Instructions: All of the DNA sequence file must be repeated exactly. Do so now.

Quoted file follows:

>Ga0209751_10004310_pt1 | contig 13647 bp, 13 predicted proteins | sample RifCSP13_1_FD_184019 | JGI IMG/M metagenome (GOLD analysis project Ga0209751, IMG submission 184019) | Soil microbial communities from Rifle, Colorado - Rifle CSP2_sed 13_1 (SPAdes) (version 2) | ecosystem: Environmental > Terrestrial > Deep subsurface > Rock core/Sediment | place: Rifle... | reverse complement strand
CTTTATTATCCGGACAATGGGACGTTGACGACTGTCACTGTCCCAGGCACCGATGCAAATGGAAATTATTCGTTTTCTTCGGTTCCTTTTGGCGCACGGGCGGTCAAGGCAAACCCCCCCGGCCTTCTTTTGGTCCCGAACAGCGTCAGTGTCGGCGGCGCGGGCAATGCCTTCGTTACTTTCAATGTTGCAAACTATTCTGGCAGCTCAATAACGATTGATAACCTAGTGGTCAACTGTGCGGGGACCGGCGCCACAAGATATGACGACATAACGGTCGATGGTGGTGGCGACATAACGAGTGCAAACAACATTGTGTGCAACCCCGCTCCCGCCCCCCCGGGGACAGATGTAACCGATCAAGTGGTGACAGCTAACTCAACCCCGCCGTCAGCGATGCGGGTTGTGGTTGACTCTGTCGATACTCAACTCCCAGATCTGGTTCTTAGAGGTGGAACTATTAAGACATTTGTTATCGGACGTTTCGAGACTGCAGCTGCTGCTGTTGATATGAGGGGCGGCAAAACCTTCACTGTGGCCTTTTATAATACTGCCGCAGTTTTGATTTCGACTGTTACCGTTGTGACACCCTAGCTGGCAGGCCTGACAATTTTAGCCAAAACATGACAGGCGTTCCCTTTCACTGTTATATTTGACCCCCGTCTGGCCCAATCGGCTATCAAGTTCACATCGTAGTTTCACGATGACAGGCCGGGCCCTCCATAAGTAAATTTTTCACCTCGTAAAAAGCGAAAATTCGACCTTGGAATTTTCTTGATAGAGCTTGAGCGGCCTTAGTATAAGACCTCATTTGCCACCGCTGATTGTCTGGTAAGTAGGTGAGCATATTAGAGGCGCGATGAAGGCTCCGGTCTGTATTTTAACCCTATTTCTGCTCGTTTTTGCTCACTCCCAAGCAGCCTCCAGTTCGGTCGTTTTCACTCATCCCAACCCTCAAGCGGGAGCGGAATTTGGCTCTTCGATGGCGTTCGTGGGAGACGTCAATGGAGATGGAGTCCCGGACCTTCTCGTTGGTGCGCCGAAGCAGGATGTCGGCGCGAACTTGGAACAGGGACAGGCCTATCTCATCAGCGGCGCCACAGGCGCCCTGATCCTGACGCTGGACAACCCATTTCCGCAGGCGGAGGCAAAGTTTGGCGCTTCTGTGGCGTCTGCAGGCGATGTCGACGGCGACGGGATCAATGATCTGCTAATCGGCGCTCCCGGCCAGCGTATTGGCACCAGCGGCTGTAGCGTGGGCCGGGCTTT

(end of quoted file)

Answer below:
>Ga0209751_10004310_pt1 | contig 13647 bp, 13 predicted proteins | sample RifCSP13_1_FD_184019 | JGI IMG/M metagenome (GOLD analysis project Ga0209751, IMG submission 184019) | Soil microbial communities from Rifle, Colorado - Rifle CSP2_sed 13_1 (SPAdes) (version 2) | ecosystem: Environmental > Terrestrial > Deep subsurface > Rock core/Sediment | place: Rifle... | reverse complement strand
CTTTATTATCCGGACAATGGGACGTTGACGACTGTCACTGTCCCAGGCACCGATGCAAATGGAAATTATTCGTTTTCTTCGGTTCCTTTTGGCGCACGGGCGGTCAAGGCAAACCCCCCCGGCCTTCTTTTGGTCCCGAACAGCGTCAGTGTCGGCGGCGCGGGCAATGCCTTCGTTACTTTCAATGTTGCAAACTATTCTGGCAGCTCAATAACGATTGATAACCTAGTGGTCAACTGTGCGGGGACCGGCGCCACAAGATATGACGACATAACGGTCGATGGTGGTGGCGACATAACGAGTGCAAACAACATTGTGTGCAACCCCGCTCCCGCCCCCCCGGGGACAGATGTAACCGATCAAGTGGTGACAGCTAACTCAACCCCGCCGTCAGCGATGCGGGTTGTGGTTGACTCTGTCGATACTCAACTCCCAGATCTGGTTCTTAGAGGTGGAACTATTAAGACATTTGTTATCGGACGTTTCGAGACTGCAGCTGCTGCTGTTGATATGAGGGGCGGCAAAACCTTCACTGTGGCCTTTTATAATACTGCCGCAGTTTTGATTTCGACTGTTACCGTTGTGACACCCTAGCTGGCAGGCCTGACAATTTTAGCCAAAACATGACAGGCGTTCCCTTTCACTGTTATATTTGACCCCCGTCTGGCCCAATCGGCTATCAAGTTCACATCGTAGTTTCACGATGACAGGCCGGGCCCTCCATAAGTAAATTTTTCACCTCGTAAAAAGCGAAAATTCGACCTTGGAATTTTCTTGATAGAGCTTGAGCGGCCTTAGTATAAGACCTCATTTGCCACCGCTGATTGTCTGGTAAGTAGGTGAGCATATTAGAGGCGCGATGAAGGCTCCGGTCTGTATTTTAACCCTATTTCTGCTCGTTTTTGCTCACTCCCAAGCAGCCTCCAGTTCGGTCGTTTTCACTCATCCCAACCCTCAAGCGGGAGCGGAATTTGGCTCTTCGATGGCGTTCGTGGGAGACGTCAATGGAGATGGAGTCCCGGACCTTCTCGTTGGTGCGCCGAAGCAGGATGTCGGCGCGAACTTGGAACAGGGACAGGCCTATCTCATCAGCGGCGCCACAGGCGCCCTGATCCTGACGCTGGACAACCCATTTCCGCAGGCGGAGGCAAAGTTTGGCGCTTCTGTGGCGTCTGCAGGCGATGTCGACGGCGACGGGATCAATGATCTGCTAATCGGCGCTCCCGGCCAGCGTATTGGCACCAGCGGCTGTAGCGTGGGCCGGGCTTT